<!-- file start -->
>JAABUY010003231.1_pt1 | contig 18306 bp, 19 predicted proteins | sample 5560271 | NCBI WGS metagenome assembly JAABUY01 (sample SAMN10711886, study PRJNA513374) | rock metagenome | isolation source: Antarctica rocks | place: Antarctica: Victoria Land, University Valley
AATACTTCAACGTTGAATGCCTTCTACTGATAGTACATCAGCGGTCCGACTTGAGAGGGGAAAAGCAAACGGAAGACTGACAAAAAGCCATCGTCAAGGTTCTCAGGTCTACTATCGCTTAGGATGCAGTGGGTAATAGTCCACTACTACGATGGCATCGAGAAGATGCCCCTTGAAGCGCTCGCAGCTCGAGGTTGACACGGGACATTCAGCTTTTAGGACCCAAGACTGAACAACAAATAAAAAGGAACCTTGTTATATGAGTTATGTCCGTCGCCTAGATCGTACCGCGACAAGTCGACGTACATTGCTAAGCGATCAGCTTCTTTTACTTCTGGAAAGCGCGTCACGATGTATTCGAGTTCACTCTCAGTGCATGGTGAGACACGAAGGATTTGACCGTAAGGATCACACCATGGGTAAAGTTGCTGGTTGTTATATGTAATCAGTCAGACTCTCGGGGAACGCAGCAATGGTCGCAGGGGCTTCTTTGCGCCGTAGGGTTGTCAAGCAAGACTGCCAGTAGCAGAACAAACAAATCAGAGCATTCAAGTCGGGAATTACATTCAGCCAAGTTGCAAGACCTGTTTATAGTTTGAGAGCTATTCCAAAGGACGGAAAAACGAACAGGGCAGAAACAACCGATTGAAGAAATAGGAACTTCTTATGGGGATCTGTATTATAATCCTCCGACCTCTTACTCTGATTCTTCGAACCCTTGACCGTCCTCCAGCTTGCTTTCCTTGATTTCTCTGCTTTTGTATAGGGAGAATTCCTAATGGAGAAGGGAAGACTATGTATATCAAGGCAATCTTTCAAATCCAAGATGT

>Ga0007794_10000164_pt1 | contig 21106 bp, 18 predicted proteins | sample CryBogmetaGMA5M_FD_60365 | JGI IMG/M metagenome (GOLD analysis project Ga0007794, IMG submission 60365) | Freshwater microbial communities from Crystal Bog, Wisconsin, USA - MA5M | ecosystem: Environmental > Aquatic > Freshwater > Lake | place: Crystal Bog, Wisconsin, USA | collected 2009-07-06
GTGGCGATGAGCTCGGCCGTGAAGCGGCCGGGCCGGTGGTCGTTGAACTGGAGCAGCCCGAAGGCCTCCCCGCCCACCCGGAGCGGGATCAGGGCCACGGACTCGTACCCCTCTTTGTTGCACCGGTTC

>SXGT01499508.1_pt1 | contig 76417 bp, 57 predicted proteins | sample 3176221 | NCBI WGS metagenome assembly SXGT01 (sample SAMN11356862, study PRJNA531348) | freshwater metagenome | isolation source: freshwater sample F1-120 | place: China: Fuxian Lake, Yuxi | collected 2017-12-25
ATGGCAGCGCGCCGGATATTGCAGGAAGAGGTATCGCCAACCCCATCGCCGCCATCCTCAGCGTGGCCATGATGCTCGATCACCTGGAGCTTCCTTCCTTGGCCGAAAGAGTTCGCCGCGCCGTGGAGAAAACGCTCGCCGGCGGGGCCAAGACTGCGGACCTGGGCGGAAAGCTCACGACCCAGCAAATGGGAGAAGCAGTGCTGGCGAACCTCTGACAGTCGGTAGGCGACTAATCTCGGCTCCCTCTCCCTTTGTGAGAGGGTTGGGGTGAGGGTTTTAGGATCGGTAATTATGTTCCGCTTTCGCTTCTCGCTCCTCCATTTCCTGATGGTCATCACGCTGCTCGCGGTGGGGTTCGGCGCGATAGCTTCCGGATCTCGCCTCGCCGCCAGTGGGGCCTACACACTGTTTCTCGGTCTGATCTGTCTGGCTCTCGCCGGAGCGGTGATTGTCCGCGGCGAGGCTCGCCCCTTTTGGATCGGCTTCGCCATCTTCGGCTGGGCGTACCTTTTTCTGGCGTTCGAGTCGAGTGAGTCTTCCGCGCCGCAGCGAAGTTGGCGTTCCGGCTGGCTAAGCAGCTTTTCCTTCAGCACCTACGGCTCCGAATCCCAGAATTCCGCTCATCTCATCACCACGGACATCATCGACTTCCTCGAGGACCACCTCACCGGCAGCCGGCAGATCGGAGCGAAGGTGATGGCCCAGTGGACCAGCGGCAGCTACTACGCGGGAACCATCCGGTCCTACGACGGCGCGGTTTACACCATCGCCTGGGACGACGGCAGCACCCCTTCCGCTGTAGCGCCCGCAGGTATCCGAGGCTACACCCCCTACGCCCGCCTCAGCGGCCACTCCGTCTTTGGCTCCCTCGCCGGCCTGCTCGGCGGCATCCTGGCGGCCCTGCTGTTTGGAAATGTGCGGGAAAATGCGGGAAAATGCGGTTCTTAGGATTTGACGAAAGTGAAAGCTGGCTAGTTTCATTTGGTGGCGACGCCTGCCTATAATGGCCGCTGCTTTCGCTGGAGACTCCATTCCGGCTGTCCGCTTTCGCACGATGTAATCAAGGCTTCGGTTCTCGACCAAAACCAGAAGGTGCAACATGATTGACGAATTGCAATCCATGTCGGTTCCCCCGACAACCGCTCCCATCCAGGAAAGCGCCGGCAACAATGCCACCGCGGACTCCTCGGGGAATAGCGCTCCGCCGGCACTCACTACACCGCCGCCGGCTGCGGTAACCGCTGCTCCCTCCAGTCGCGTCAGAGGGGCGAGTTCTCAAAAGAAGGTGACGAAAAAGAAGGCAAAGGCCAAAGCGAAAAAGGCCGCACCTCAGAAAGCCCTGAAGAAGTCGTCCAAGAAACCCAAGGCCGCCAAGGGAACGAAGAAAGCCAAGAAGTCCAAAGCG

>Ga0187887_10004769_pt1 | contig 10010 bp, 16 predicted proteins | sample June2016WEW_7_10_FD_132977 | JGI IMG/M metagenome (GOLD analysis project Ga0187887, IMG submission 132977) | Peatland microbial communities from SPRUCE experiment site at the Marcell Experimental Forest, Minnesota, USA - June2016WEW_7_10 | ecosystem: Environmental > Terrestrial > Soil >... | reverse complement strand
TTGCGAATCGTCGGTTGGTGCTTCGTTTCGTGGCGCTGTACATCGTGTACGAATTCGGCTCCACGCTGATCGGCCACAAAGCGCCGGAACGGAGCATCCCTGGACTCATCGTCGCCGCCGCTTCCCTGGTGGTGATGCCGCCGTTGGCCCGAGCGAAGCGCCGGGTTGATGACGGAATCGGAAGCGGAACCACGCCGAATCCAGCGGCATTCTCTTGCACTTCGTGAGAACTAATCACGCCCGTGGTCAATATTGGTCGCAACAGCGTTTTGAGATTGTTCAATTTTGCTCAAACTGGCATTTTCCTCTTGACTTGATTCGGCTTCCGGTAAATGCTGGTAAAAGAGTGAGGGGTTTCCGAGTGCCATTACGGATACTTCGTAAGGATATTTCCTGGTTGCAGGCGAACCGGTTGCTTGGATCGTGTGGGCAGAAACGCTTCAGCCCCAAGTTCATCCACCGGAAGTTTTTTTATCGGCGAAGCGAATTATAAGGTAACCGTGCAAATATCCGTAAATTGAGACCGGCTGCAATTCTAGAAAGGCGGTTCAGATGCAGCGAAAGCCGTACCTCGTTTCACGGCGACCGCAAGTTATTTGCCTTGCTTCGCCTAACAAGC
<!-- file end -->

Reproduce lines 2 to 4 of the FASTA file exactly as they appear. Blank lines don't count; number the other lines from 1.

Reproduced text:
AATACTTCAACGTTGAATGCCTTCTACTGATAGTACATCAGCGGTCCGACTTGAGAGGGGAAAAGCAAACGGAAGACTGACAAAAAGCCATCGTCAAGGTTCTCAGGTCTACTATCGCTTAGGATGCAGTGGGTAATAGTCCACTACTACGATGGCATCGAGAAGATGCCCCTTGAAGCGCTCGCAGCTCGAGGTTGACACGGGACATTCAGCTTTTAGGACCCAAGACTGAACAACAAATAAAAAGGAACCTTGTTATATGAGTTATGTCCGTCGCCTAGATCGTACCGCGACAAGTCGACGTACATTGCTAAGCGATCAGCTTCTTTTACTTCTGGAAAGCGCGTCACGATGTATTCGAGTTCACTCTCAGTGCATGGTGAGACACGAAGGATTTGACCGTAAGGATCACACCATGGGTAAAGTTGCTGGTTGTTATATGTAATCAGTCAGACTCTCGGGGAACGCAGCAATGGTCGCAGGGGCTTCTTTGCGCCGTAGGGTTGTCAAGCAAGACTGCCAGTAGCAGAACAAACAAATCAGAGCATTCAAGTCGGGAATTACATTCAGCCAAGTTGCAAGACCTGTTTATAGTTTGAGAGCTATTCCAAAGGACGGAAAAACGAACAGGGCAGAAACAACCGATTGAAGAAATAGGAACTTCTTATGGGGATCTGTATTATAATCCTCCGACCTCTTACTCTGATTCTTCGAACCCTTGACCGTCCTCCAGCTTGCTTTCCTTGATTTCTCTGCTTTTGTATAGGGAGAATTCCTAATGGAGAAGGGAAGACTATGTATATCAAGGCAATCTTTCAAATCCAAGATGT

>Ga0007794_10000164_pt1 | contig 21106 bp, 18 predicted proteins | sample CryBogmetaGMA5M_FD_60365 | JGI IMG/M metagenome (GOLD analysis project Ga0007794, IMG submission 60365) | Freshwater microbial communities from Crystal Bog, Wisconsin, USA - MA5M | ecosystem: Environmental > Aquatic > Freshwater > Lake | place: Crystal Bog, Wisconsin, USA | collected 2009-07-06
GTGGCGATGAGCTCGGCCGTGAAGCGGCCGGGCCGGTGGTCGTTGAACTGGAGCAGCCCGAAGGCCTCCCCGCCCACCCGGAGCGGGATCAGGGCCACGGACTCGTACCCCTCTTTGTTGCACCGGTTC